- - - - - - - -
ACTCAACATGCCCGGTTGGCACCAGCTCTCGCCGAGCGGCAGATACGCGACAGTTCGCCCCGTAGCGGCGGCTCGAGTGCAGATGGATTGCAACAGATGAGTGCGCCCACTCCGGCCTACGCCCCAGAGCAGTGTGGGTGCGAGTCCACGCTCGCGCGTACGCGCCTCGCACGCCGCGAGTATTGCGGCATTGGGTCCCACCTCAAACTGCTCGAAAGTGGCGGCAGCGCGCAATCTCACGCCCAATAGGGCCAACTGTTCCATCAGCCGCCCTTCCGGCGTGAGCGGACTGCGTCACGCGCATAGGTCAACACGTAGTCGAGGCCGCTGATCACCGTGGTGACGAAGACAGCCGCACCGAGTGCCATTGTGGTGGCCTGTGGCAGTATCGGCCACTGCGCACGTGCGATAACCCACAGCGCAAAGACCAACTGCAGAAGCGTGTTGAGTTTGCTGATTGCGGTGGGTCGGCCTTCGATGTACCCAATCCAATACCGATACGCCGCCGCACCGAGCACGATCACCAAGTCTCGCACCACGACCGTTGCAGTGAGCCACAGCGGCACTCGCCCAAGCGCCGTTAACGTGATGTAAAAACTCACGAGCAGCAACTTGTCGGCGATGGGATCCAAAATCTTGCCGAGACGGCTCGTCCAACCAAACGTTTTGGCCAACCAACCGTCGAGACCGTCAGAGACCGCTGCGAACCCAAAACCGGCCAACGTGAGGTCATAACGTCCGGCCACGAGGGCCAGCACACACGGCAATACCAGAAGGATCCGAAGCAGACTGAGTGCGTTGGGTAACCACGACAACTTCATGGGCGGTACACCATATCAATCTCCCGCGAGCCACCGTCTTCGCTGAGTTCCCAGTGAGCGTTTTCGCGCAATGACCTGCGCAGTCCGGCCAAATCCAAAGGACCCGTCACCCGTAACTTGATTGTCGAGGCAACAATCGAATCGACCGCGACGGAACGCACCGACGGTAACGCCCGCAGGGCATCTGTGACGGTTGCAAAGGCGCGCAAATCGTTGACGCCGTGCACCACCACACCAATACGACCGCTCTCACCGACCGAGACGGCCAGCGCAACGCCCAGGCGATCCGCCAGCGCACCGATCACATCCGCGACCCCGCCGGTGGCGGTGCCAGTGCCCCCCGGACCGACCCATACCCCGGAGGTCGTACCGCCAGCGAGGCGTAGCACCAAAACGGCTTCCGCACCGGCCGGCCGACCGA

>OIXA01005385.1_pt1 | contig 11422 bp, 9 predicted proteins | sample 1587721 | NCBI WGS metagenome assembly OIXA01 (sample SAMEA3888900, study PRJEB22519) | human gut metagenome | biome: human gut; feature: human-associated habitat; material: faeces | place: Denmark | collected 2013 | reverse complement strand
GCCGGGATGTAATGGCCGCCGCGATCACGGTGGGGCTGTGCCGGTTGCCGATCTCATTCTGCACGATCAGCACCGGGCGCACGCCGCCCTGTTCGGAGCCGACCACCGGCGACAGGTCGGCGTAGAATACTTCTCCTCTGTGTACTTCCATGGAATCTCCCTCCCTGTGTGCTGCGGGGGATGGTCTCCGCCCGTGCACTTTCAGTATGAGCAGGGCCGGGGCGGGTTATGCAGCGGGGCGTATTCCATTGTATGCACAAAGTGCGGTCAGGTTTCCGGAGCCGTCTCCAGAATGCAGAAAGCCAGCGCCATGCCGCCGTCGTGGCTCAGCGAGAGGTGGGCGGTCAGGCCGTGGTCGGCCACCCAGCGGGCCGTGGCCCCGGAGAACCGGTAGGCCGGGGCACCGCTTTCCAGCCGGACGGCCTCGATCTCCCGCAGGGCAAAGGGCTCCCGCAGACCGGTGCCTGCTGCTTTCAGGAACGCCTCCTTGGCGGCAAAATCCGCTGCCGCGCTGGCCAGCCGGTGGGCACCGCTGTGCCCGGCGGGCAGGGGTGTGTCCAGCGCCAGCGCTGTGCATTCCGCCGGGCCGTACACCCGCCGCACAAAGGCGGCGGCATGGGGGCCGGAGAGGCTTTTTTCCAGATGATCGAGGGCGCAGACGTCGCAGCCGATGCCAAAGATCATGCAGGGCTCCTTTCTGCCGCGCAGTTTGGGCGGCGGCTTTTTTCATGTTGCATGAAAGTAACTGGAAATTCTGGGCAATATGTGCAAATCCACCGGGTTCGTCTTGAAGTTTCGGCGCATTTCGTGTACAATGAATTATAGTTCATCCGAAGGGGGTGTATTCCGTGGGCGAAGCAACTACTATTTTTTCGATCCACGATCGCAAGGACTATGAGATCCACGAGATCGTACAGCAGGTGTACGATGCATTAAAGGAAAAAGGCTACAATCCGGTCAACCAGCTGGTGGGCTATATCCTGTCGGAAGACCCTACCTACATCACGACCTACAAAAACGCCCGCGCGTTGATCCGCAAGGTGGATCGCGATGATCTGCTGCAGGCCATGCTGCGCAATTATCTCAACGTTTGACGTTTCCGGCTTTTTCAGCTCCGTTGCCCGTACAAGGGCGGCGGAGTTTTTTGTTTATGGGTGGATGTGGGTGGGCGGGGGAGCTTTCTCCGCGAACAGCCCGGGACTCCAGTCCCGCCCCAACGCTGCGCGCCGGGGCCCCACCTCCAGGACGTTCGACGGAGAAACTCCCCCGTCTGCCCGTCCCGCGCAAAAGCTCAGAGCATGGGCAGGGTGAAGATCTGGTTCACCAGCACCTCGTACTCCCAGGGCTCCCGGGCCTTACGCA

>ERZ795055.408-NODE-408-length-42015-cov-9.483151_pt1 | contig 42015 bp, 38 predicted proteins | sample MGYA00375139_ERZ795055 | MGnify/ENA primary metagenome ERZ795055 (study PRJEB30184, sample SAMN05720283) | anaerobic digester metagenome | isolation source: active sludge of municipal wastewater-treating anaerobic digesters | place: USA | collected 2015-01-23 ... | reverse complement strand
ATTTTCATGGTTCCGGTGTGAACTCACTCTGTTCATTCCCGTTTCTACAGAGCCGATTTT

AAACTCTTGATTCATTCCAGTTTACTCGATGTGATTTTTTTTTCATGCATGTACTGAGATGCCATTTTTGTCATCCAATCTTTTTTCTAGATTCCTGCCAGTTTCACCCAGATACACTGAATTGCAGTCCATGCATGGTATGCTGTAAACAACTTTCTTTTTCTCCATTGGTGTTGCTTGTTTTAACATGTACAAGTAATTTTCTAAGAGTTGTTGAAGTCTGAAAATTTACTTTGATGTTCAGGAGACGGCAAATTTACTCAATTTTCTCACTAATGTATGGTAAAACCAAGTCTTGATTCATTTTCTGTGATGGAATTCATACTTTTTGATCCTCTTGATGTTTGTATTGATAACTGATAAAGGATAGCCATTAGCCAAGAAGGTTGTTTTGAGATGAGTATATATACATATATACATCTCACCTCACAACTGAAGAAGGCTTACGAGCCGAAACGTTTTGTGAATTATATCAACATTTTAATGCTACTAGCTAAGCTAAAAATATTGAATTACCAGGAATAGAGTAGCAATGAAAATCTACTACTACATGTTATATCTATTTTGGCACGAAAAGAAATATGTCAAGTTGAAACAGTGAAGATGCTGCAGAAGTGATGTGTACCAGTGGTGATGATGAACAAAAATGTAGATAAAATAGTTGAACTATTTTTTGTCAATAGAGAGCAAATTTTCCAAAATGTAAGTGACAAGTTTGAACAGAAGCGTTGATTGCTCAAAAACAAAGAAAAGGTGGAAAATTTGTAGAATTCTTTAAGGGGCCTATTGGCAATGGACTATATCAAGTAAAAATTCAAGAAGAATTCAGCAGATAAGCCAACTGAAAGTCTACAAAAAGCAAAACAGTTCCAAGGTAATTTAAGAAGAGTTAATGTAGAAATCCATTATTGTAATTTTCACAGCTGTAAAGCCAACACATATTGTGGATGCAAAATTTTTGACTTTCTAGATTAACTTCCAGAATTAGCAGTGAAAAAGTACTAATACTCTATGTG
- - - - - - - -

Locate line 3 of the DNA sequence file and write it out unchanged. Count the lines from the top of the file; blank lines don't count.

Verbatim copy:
GCCGGGATGTAATGGCCGCCGCGATCACGGTGGGGCTGTGCCGGTTGCCGATCTCATTCTGCACGATCAGCACCGGGCGCACGCCGCCCTGTTCGGAGCCGACCACCGGCGACAGGTCGGCGTAGAATACTTCTCCTCTGTGTACTTCCATGGAATCTCCCTCCCTGTGTGCTGCGGGGGATGGTCTCCGCCCGTGCACTTTCAGTATGAGCAGGGCCGGGGCGGGTTATGCAGCGGGGCGTATTCCATTGTATGCACAAAGTGCGGTCAGGTTTCCGGAGCCGTCTCCAGAATGCAGAAAGCCAGCGCCATGCCGCCGTCGTGGCTCAGCGAGAGGTGGGCGGTCAGGCCGTGGTCGGCCACCCAGCGGGCCGTGGCCCCGGAGAACCGGTAGGCCGGGGCACCGCTTTCCAGCCGGACGGCCTCGATCTCCCGCAGGGCAAAGGGCTCCCGCAGACCGGTGCCTGCTGCTTTCAGGAACGCCTCCTTGGCGGCAAAATCCGCTGCCGCGCTGGCCAGCCGGTGGGCACCGCTGTGCCCGGCGGGCAGGGGTGTGTCCAGCGCCAGCGCTGTGCATTCCGCCGGGCCGTACACCCGCCGCACAAAGGCGGCGGCATGGGGGCCGGAGAGGCTTTTTTCCAGATGATCGAGGGCGCAGACGTCGCAGCCGATGCCAAAGATCATGCAGGGCTCCTTTCTGCCGCGCAGTTTGGGCGGCGGCTTTTTTCATGTTGCATGAAAGTAACTGGAAATTCTGGGCAATATGTGCAAATCCACCGGGTTCGTCTTGAAGTTTCGGCGCATTTCGTGTACAATGAATTATAGTTCATCCGAAGGGGGTGTATTCCGTGGGCGAAGCAACTACTATTTTTTCGATCCACGATCGCAAGGACTATGAGATCCACGAGATCGTACAGCAGGTGTACGATGCATTAAAGGAAAAAGGCTACAATCCGGTCAACCAGCTGGTGGGCTATATCCTGTCGGAAGACCCTACCTACATCACGACCTACAAAAACGCCCGCGCGTTGATCCGCAAGGTGGATCGCGATGATCTGCTGCAGGCCATGCTGCGCAATTATCTCAACGTTTGACGTTTCCGGCTTTTTCAGCTCCGTTGCCCGTACAAGGGCGGCGGAGTTTTTTGTTTATGGGTGGATGTGGGTGGGCGGGGGAGCTTTCTCCGCGAACAGCCCGGGACTCCAGTCCCGCCCCAACGCTGCGCGCCGGGGCCCCACCTCCAGGACGTTCGACGGAGAAACTCCCCCGTCTGCCCGTCCCGCGCAAAAGCTCAGAGCATGGGCAGGGTGAAGATCTGGTTCACCAGCACCTCGTACTCCCAGGGCTCCCGGGCCTTACGCA